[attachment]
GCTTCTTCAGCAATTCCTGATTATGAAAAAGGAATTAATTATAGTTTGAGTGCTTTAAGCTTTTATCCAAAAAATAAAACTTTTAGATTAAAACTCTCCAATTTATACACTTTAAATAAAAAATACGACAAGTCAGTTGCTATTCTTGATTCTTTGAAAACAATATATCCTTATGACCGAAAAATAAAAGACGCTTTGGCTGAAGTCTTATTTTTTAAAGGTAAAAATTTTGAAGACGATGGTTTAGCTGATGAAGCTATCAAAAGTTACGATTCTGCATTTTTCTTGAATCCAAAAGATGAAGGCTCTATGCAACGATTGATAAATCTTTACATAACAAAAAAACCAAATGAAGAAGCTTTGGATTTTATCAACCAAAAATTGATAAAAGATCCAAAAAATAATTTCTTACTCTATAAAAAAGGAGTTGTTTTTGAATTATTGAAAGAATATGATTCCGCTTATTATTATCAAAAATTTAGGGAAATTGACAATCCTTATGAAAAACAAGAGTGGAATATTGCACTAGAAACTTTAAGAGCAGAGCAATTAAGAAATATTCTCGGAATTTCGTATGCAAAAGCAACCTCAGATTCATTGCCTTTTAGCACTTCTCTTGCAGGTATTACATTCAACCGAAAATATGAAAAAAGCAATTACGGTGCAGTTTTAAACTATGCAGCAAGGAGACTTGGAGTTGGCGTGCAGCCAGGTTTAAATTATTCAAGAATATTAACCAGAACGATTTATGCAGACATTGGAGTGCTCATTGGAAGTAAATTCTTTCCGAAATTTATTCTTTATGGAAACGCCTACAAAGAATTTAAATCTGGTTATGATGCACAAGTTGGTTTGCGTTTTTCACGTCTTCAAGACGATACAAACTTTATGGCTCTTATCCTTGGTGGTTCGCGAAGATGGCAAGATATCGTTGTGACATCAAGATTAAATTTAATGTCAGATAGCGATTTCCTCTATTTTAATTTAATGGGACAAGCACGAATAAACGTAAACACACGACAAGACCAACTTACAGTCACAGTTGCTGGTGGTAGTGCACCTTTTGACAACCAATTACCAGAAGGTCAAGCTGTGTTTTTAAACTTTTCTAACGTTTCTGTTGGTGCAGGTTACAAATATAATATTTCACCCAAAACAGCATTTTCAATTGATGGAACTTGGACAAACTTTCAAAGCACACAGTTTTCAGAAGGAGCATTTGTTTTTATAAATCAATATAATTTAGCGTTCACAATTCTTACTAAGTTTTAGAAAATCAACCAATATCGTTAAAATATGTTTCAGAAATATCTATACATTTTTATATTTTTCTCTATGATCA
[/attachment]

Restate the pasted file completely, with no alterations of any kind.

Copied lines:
GCTTCTTCAGCAATTCCTGATTATGAAAAAGGAATTAATTATAGTTTGAGTGCTTTAAGCTTTTATCCAAAAAATAAAACTTTTAGATTAAAACTCTCCAATTTATACACTTTAAATAAAAAATACGACAAGTCAGTTGCTATTCTTGATTCTTTGAAAACAATATATCCTTATGACCGAAAAATAAAAGACGCTTTGGCTGAAGTCTTATTTTTTAAAGGTAAAAATTTTGAAGACGATGGTTTAGCTGATGAAGCTATCAAAAGTTACGATTCTGCATTTTTCTTGAATCCAAAAGATGAAGGCTCTATGCAACGATTGATAAATCTTTACATAACAAAAAAACCAAATGAAGAAGCTTTGGATTTTATCAACCAAAAATTGATAAAAGATCCAAAAAATAATTTCTTACTCTATAAAAAAGGAGTTGTTTTTGAATTATTGAAAGAATATGATTCCGCTTATTATTATCAAAAATTTAGGGAAATTGACAATCCTTATGAAAAACAAGAGTGGAATATTGCACTAGAAACTTTAAGAGCAGAGCAATTAAGAAATATTCTCGGAATTTCGTATGCAAAAGCAACCTCAGATTCATTGCCTTTTAGCACTTCTCTTGCAGGTATTACATTCAACCGAAAATATGAAAAAAGCAATTACGGTGCAGTTTTAAACTATGCAGCAAGGAGACTTGGAGTTGGCGTGCAGCCAGGTTTAAATTATTCAAGAATATTAACCAGAACGATTTATGCAGACATTGGAGTGCTCATTGGAAGTAAATTCTTTCCGAAATTTATTCTTTATGGAAACGCCTACAAAGAATTTAAATCTGGTTATGATGCACAAGTTGGTTTGCGTTTTTCACGTCTTCAAGACGATACAAACTTTATGGCTCTTATCCTTGGTGGTTCGCGAAGATGGCAAGATATCGTTGTGACATCAAGATTAAATTTAATGTCAGATAGCGATTTCCTCTATTTTAATTTAATGGGACAAGCACGAATAAACGTAAACACACGACAAGACCAACTTACAGTCACAGTTGCTGGTGGTAGTGCACCTTTTGACAACCAATTACCAGAAGGTCAAGCTGTGTTTTTAAACTTTTCTAACGTTTCTGTTGGTGCAGGTTACAAATATAATATTTCACCCAAAACAGCATTTTCAATTGATGGAACTTGGACAAACTTTCAAAGCACACAGTTTTCAGAAGGAGCATTTGTTTTTATAAATCAATATAATTTAGCGTTCACAATTCTTACTAAGTTTTAGAAAATCAACCAATATCGTTAAAATATGTTTCAGAAATATCTATACATTTTTATATTTTTCTCTATGATCA